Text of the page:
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Keywords:Housing - Finance 

Journal Article
How home loan modification through the 60/40 plan can save the housing sector

Many well-respected economists have suggested plans for mortgage restructuring built on the idea of share appreciation mortgages, which generate rather complex transactions with conflicting interests between the lender and the homeowner. The 60/40 Plan, however, combines several economic principles adapted to the nature of home loans and appears to provide all the benefits but fewer of the drawbacks of many of these programs, including current government programs such as the Home Affordable Refinance (HARP) and Home Affordable Modification (HAMP) programs. For example, HARP homeowners must ...
Review , Volume 94 , Issue Mar , Pages 102-116

Working Paper
Innovations in mortgage markets and increased spending on housing

Over the past several decades, innovations in the mortgage market have benefited consumers through a variety of channels. Innovations include the lowering of down payment requirements, increased flexibility in repayment schedules, and the reduction of costs associated with extracting equity from homes. To ascertain the ways in which these innovations would alter spending on housing, we develop a model of the home buying and mortgage choice decision that produces a number of testable implications. For instance, the lowering of down payment requirements should result in homeownership rates ...
Working Paper Series , Paper 2007-05

Discussion Paper
The affordable housing shortage: considering the problem, causes and solutions

Many observers claim that we are in the midst of an affordable housing shortage or, even worse, an affordable housing crisis. The primary concern is that too many households live in unaffordable rental units. We hope to clarify the current debate by first measuring the size of the problem, then diagnosing its underlying causes and, finally, discussing treatments that policymakers should consider. While our review is hardly exhaustive, we conclude that a shortage of income is largely behind the housing affordability problem despite the current focus on housing. Policymakers should recognize ...
Banking and Policy Studies , Paper 2-02

Journal Article
A look at real housing prices and incomes: some implications for housing affordability and quality

This paper was presented at the conference "Unequal incomes, unequal outcomes? Economic inequality and measures of well-being" as part of session 2, " Affordability of housing for young and poor families." The conference was held at the Federal Reserve Bank of New York on May 7, 1999. The authors report that the cost of good housing has risen for low-income individuals. The National Association of Realtors affordability index shows that affordability conditions are better today than at any time in the past twenty-five years. However, Gyourko and Tracy's analysis suggests that this ...
Economic Policy Review , Volume 5 , Issue Sep , Pages 63-77

Journal Article
Slight moderation in the housing cycle

FRBSF Economic Letter

Working Paper
Equilibrium mortgage choice and housing tenure decisions with refinancing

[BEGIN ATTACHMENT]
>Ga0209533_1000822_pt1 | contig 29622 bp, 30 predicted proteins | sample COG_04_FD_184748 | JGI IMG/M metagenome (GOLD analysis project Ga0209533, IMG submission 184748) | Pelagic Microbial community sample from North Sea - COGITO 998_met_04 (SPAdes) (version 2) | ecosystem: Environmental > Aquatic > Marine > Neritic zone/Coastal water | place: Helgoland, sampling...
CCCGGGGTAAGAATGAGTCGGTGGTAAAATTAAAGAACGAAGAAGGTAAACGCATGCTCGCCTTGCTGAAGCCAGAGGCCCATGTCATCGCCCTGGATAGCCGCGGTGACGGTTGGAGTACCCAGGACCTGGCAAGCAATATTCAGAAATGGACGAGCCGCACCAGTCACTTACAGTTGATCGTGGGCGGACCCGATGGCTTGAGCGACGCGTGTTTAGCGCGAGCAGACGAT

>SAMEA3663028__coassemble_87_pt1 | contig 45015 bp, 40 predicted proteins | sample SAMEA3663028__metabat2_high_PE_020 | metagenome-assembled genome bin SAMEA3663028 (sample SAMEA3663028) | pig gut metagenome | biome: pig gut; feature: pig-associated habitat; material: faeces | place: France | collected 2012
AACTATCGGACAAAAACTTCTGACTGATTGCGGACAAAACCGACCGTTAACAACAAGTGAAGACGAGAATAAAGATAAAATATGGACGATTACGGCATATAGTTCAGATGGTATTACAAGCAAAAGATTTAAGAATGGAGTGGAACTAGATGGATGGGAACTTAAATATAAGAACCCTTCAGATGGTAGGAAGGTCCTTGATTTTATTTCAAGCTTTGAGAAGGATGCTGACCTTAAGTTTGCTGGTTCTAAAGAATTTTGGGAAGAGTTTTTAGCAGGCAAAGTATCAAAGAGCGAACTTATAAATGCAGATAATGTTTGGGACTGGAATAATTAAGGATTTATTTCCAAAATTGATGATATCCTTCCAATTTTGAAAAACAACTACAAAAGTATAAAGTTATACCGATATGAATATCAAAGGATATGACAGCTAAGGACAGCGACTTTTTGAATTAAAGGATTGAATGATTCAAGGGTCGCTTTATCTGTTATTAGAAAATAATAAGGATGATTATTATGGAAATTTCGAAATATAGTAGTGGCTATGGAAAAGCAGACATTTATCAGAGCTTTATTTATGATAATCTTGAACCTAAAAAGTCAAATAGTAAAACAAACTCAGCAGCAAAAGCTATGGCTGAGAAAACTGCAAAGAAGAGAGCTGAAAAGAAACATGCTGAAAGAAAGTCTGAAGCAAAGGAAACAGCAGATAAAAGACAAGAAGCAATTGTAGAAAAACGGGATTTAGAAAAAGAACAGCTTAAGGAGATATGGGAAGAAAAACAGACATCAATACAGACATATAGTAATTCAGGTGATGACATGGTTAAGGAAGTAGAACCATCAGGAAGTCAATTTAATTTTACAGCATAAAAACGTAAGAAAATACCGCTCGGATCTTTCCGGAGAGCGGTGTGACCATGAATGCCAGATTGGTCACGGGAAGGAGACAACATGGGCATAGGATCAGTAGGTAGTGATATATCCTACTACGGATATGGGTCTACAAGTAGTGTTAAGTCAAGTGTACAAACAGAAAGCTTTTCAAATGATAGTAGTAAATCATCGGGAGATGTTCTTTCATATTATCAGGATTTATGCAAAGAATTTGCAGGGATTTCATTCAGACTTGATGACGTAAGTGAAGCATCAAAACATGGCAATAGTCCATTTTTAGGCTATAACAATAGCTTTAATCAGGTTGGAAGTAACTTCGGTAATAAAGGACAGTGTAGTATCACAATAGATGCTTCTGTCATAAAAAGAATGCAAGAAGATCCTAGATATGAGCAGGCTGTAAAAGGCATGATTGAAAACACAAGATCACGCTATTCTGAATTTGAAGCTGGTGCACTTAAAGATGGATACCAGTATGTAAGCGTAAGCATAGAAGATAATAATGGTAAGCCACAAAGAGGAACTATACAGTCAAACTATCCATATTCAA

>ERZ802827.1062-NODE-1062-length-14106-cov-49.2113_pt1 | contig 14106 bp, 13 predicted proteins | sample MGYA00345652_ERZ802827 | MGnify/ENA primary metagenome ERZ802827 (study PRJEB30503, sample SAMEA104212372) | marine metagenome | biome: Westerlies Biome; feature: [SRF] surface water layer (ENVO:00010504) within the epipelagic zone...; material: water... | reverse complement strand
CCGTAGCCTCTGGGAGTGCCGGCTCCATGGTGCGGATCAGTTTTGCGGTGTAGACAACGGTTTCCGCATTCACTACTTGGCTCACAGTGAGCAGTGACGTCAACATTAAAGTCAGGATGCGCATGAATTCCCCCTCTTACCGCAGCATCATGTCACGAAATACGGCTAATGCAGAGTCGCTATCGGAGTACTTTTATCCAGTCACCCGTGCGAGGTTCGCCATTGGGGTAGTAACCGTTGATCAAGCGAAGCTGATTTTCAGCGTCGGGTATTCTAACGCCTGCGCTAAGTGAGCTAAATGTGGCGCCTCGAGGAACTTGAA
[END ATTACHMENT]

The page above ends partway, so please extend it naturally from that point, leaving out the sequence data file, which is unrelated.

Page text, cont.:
The last decade has brought about substantial mortgage innovation and increased refinancing. The objective of the paper is to understand the determinants and implications of mortgage choice in the context of general equilibrium model with incomplete markets. The equilibrium characterization allows us to study the impact of mortgage financing = decisions in the productive economy. We show the influence of different contract characteristics such as the downpayment requirement, repayment structure, and the amortization schedule for mortgage choice. We find that loan products that allow for low ...
Working Papers , Paper 2007-049

Journal Article
Mortgage refinancing

FRBSF Economic Letter

Working Paper
What do financial asset prices say about the housing market?

This paper examines the first three moments of investors' expectations for the housing sector. That is, first, what do financial markets imply about expected future home prices? Second, how much confidence do investors have in their forecast? And, third, do market participants see more downside than upside risk? Housing futures and options, which trade on the Chicago Mercantile Exchange (CME), are not yet deep and liquid, and derivatives on homebuilders' shares reflect considerable idiosyncratic information and are therefore an imperfect proxy. Nonetheless, prices suggest that investors ...
Finance and Economics Discussion Series , Paper 2006-32

Working Paper
A trend and variance decomposition of the rent-price ratio in housing markets

We use the dynamic Gordon-growth model to decompose the rent-price ratio for owner-occupied housing in the U.S., four Census regions, and twenty-three metropolitan areas into three components: The expected present value of real rental growth, real interest rates, and future housing premia. We use these components to decompose the trend and variance in rent-price ratios for 1975-2005, for an early sub-sample (1975-1996), and for the recent housing boom (1997-2005). We have three main findings. First, variation in expected future real rents accounts for a small share of variation in our sample ...
Finance and Economics Discussion Series , Paper 2006-29

Speech
The national and regional economic outlook

Remarks before the Bronx Chamber of Commerce at the New York Botanical Garden, Bronx, New York.
Speech , Paper 68

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